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The People of the State of v. Michael Russell

State of New York Supreme Court, Appellate Division Third Judicial Department

December 30, 2010


Craig Meyerson, Latham, for appellant. P. David Soares, District Attorney, Albany (Steven M. Sharp of counsel), for respondent.

The opinion of the court was delivered by: Rose, J.

Decided and Entered: December 30, 2010


Calendar Date: November 16, 2010

Before: Mercure, J.P., Peters, Rose, Malone Jr. and Garry, JJ.

Appeal from a judgment of the County Court of Albany County (Herrick, J.), rendered December 2, 2009, convicting defendant upon his plea of guilty of the crime of rape in the third degree.

In satisfaction of a seven-count indictment, defendant pleaded guilty to one count of rape in the third degree, waived his right to appeal and was sentenced to an agreed-upon term of four years in prison followed by 10 years of postrelease supervision. At sentencing, defendant made a pro se motion to withdraw his plea contending, among other things, that he failed to comprehend the underlying plea agreement. County Court denied that motion without a hearing and this appeal ensued.

We affirm. "The decision to permit withdrawal of a guilty plea is a matter within the trial court's sound discretion, and a hearing is required only where the record presents a genuine question of fact as to its voluntariness" (People Shovah, 67 AD3d 1257, 1257 [2009], lv denied 14 NY3d 773 [2010] [internal quotation marks and citations omitted]; see People v Atkinson, 58 AD3d 943 [2009]; People v Singletary, 51 AD3d 1334 [2008], lv denied 11 NY3d 741 [2008]). Further, a guilty plea generally may not be withdrawn "absent some evidence or claim of innocence, fraud or mistake in its inducement" (People v Davis, 250 AD2d 939, 940 [1998]; see People v Sepulveda, 65 AD3d 754, 755 [2009], lv denied 13 NY3d 941 [2010]; People v Rosseter, 62 AD3d 1093, 1095 [2009]).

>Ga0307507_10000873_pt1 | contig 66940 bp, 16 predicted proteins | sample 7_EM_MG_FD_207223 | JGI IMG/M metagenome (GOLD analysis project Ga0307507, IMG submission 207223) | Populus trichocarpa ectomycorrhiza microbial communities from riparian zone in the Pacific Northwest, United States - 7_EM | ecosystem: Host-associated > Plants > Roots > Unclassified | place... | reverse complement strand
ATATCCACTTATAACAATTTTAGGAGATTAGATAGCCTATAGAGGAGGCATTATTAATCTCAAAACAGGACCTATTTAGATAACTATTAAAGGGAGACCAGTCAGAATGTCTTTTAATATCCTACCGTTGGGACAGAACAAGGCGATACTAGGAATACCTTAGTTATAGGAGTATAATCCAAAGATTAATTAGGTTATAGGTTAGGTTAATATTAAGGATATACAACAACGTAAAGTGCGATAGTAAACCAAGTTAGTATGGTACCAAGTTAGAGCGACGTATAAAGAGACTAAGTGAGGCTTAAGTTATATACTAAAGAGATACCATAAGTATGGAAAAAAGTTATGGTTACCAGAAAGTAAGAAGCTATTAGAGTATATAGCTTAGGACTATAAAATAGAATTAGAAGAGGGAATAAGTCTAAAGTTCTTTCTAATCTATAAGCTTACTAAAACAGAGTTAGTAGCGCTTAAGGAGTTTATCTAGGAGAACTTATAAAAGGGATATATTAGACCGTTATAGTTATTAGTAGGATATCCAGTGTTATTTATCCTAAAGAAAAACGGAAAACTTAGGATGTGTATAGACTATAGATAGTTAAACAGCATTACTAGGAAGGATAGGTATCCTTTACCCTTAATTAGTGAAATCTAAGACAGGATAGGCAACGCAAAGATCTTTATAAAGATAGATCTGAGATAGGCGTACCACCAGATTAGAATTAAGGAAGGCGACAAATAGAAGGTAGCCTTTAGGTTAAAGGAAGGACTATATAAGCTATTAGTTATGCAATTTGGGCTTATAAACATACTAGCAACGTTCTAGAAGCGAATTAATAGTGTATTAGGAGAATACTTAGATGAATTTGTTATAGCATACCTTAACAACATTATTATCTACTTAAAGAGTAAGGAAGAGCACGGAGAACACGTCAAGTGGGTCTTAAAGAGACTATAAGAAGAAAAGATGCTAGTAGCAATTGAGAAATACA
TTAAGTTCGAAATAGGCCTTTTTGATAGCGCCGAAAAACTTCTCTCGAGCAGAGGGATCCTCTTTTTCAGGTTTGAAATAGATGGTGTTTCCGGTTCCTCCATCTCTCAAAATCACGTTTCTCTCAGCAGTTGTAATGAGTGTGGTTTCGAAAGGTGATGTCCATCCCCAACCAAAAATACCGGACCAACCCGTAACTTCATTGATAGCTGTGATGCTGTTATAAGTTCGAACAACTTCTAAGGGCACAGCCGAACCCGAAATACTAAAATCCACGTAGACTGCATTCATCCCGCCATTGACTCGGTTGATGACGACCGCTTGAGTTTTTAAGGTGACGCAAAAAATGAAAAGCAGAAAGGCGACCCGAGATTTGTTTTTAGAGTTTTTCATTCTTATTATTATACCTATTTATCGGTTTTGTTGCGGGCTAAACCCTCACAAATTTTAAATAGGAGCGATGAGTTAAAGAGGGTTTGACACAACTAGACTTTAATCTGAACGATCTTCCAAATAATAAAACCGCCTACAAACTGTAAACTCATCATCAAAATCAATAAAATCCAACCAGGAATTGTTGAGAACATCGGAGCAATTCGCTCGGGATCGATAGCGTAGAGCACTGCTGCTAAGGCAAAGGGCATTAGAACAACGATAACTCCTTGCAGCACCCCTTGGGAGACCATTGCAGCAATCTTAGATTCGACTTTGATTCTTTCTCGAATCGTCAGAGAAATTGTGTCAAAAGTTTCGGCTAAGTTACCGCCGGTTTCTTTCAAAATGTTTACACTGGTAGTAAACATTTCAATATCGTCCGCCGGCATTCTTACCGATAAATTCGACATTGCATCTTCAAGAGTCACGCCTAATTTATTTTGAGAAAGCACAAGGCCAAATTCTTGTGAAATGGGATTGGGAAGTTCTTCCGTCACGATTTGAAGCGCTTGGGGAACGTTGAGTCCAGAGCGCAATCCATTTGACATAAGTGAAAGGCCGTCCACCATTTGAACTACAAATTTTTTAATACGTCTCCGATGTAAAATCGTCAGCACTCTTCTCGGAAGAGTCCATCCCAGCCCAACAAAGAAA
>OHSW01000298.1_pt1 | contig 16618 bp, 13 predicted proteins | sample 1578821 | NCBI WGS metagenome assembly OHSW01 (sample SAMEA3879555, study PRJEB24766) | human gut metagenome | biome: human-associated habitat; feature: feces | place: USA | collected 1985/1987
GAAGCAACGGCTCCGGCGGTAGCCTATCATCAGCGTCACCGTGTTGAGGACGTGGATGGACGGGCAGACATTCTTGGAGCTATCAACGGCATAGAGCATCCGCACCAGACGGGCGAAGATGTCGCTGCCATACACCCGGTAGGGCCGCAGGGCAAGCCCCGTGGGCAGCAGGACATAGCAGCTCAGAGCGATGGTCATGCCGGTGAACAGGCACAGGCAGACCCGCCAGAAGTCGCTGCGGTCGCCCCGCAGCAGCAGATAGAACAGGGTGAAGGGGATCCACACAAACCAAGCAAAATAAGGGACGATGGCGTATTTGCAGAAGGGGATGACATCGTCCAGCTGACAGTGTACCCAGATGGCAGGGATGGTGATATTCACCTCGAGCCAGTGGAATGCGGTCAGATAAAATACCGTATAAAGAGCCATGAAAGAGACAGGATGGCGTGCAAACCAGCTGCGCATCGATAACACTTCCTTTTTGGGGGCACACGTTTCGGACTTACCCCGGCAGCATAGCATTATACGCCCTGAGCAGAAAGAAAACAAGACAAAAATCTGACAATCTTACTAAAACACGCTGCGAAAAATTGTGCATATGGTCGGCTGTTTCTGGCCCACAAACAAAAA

Defendant's present claim -- that his low IQ, mental health issues and certain medications precluded him from understanding the ramifications of his plea bargain -- is belied by a review of the plea colloquy, wherein defendant, in response to County Court's extensive questioning, indicated that he understood the nature of the plea, had discussed the viability of potential defenses and had sufficient time to confer with counsel and was satisfied with his representation. Additionally, defendant denied having any physical, mental or emotional issue that interfered with his decision-making ability and affirmatively indicated that he was thinking clearly, understood what he was doing and was accepting the plea because he was in fact guilty. Finally, defendant's conclusory assertions regarding his health issues, which were "unsupported by any medical proof, . . . did not raise a sufficient question of fact regarding the voluntariness of his plea so as to require an evidentiary hearing" (People v Williams, 35 AD3d 971, 972 [2006], lv denied 8 NY3d 928 [2007]; compare People v D'Adamo, 281 AD2d 751, 753 [2001]). Under these circumstances, we cannot say that County Court abused its discretion in denying defendant's motion to withdraw his plea (see People v First, 62 AD3d 1043, 1044 [2009], lv denied 12 NY3d 915 [2009]; People v Atkinson, 58 AD3d at 944; People v Quinones, 51 AD3d 1226, 1228 [2008], lv denied 10 NY3d 938 [2008]; People v Dalton, 47 AD3d 1010, 1011 [2008]).

Mercure, J.P., Peters, Malone Jr. and Garry, JJ., concur.

ORDERED that the judgment is affirmed.


Robert D. Mayberger Clerk of the Court


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